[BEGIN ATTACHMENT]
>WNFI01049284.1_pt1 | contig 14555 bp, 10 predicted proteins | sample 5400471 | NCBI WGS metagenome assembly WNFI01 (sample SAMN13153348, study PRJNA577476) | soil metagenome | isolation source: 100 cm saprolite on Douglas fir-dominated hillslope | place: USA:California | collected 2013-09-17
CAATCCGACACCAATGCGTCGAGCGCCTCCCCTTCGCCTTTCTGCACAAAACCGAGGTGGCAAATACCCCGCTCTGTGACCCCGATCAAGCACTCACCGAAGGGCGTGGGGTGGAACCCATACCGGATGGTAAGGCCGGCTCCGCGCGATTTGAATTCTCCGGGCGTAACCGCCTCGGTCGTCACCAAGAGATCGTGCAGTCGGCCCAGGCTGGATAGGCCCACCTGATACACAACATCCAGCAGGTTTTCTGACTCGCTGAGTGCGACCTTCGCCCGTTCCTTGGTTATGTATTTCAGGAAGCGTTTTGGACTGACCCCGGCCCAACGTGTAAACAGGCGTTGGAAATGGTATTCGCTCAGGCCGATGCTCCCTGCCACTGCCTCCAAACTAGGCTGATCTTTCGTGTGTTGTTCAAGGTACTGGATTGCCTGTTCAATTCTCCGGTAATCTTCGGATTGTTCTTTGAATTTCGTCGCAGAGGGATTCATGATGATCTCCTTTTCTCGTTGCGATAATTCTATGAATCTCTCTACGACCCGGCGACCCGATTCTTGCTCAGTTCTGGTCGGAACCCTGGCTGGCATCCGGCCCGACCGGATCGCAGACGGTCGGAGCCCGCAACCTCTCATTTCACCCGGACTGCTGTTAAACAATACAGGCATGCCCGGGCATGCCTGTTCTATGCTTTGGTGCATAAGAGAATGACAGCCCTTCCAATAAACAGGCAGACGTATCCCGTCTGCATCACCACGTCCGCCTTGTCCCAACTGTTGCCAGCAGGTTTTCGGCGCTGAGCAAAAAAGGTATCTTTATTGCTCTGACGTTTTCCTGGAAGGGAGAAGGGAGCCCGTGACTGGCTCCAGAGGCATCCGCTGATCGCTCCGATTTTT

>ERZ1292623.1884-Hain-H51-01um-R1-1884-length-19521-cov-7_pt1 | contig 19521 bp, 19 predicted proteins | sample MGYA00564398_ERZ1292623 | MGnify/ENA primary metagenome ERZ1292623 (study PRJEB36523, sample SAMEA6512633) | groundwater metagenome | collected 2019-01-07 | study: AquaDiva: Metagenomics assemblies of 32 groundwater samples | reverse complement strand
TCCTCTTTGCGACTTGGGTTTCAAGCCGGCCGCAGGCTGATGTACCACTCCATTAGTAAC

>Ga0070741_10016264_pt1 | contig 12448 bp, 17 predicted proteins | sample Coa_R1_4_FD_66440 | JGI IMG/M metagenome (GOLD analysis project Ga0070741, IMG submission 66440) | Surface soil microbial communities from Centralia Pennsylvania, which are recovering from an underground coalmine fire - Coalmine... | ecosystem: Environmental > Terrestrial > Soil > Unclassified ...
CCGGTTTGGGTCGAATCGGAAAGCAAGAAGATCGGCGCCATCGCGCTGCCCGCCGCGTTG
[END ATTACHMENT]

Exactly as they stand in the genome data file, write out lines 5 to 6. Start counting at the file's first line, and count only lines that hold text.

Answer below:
>Ga0070741_10016264_pt1 | contig 12448 bp, 17 predicted proteins | sample Coa_R1_4_FD_66440 | JGI IMG/M metagenome (GOLD analysis project Ga0070741, IMG submission 66440) | Surface soil microbial communities from Centralia Pennsylvania, which are recovering from an underground coalmine fire - Coalmine... | ecosystem: Environmental > Terrestrial > Soil > Unclassified ...
CCGGTTTGGGTCGAATCGGAAAGCAAGAAGATCGGCGCCATCGCGCTGCCCGCCGCGTTG